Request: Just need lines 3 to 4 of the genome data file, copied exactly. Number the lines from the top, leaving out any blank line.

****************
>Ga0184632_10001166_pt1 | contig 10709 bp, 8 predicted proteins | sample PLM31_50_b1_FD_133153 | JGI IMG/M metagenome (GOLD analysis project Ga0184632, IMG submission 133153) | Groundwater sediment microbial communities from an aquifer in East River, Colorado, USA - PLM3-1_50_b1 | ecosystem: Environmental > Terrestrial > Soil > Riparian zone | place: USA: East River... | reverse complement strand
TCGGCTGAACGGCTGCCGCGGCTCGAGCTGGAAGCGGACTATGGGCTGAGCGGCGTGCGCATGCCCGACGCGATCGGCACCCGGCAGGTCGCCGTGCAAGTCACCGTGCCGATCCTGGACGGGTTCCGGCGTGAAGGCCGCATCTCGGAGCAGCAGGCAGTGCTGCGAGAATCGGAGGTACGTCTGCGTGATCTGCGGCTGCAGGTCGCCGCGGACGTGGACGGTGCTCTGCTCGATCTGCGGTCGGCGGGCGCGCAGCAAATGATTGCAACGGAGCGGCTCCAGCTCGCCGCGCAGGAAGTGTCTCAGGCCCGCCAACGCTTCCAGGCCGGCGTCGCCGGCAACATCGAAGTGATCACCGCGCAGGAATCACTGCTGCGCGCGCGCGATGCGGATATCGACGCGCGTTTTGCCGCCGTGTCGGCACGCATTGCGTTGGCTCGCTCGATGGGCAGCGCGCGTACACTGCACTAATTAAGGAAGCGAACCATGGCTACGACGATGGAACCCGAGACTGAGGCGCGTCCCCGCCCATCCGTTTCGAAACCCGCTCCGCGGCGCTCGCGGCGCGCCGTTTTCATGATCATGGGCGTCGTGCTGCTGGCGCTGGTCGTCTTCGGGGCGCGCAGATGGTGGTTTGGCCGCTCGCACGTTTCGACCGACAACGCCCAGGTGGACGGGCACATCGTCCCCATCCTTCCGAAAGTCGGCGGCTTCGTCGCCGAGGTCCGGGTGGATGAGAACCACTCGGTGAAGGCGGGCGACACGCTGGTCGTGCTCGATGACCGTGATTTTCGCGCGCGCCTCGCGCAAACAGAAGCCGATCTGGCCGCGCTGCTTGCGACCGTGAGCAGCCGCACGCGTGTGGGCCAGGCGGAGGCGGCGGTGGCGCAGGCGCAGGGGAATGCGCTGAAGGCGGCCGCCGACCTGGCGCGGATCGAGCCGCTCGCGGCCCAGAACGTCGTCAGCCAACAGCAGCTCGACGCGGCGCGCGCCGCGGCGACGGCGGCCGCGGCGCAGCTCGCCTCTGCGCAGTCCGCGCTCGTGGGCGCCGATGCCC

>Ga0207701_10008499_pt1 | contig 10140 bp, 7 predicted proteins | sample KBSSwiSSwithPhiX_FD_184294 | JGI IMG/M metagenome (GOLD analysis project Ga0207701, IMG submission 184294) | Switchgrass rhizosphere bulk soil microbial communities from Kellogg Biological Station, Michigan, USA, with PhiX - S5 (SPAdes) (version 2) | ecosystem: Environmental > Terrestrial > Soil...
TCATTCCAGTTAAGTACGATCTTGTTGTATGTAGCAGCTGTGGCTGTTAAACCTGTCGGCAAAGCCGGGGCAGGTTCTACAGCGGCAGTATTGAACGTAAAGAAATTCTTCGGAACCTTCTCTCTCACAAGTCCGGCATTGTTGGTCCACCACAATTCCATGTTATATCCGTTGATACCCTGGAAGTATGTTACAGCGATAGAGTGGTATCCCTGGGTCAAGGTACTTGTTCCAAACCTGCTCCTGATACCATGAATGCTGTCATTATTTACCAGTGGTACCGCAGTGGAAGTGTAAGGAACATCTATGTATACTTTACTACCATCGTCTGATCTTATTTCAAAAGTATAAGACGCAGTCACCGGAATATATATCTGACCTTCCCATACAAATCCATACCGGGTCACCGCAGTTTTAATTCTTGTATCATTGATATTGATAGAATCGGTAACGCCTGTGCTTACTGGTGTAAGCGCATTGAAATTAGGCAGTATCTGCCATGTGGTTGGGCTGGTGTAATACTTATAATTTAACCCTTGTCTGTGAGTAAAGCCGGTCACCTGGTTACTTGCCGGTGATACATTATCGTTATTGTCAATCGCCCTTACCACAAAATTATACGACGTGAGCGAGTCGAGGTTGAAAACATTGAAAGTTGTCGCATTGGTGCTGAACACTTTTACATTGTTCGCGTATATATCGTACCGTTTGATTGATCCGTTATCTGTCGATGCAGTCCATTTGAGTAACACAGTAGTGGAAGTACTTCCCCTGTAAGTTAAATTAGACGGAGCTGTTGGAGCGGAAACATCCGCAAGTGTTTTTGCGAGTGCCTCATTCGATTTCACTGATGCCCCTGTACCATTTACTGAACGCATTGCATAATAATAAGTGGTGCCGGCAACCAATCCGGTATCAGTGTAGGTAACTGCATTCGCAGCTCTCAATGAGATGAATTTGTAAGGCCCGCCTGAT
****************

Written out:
>Ga0207701_10008499_pt1 | contig 10140 bp, 7 predicted proteins | sample KBSSwiSSwithPhiX_FD_184294 | JGI IMG/M metagenome (GOLD analysis project Ga0207701, IMG submission 184294) | Switchgrass rhizosphere bulk soil microbial communities from Kellogg Biological Station, Michigan, USA, with PhiX - S5 (SPAdes) (version 2) | ecosystem: Environmental > Terrestrial > Soil...
TCATTCCAGTTAAGTACGATCTTGTTGTATGTAGCAGCTGTGGCTGTTAAACCTGTCGGCAAAGCCGGGGCAGGTTCTACAGCGGCAGTATTGAACGTAAAGAAATTCTTCGGAACCTTCTCTCTCACAAGTCCGGCATTGTTGGTCCACCACAATTCCATGTTATATCCGTTGATACCCTGGAAGTATGTTACAGCGATAGAGTGGTATCCCTGGGTCAAGGTACTTGTTCCAAACCTGCTCCTGATACCATGAATGCTGTCATTATTTACCAGTGGTACCGCAGTGGAAGTGTAAGGAACATCTATGTATACTTTACTACCATCGTCTGATCTTATTTCAAAAGTATAAGACGCAGTCACCGGAATATATATCTGACCTTCCCATACAAATCCATACCGGGTCACCGCAGTTTTAATTCTTGTATCATTGATATTGATAGAATCGGTAACGCCTGTGCTTACTGGTGTAAGCGCATTGAAATTAGGCAGTATCTGCCATGTGGTTGGGCTGGTGTAATACTTATAATTTAACCCTTGTCTGTGAGTAAAGCCGGTCACCTGGTTACTTGCCGGTGATACATTATCGTTATTGTCAATCGCCCTTACCACAAAATTATACGACGTGAGCGAGTCGAGGTTGAAAACATTGAAAGTTGTCGCATTGGTGCTGAACACTTTTACATTGTTCGCGTATATATCGTACCGTTTGATTGATCCGTTATCTGTCGATGCAGTCCATTTGAGTAACACAGTAGTGGAAGTACTTCCCCTGTAAGTTAAATTAGACGGAGCTGTTGGAGCGGAAACATCCGCAAGTGTTTTTGCGAGTGCCTCATTCGATTTCACTGATGCCCCTGTACCATTTACTGAACGCATTGCATAATAATAAGTGGTGCCGGCAACCAATCCGGTATCAGTGTAGGTAACTGCATTCGCAGCTCTCAATGAGATGAATTTGTAAGGCCCGCCTGAT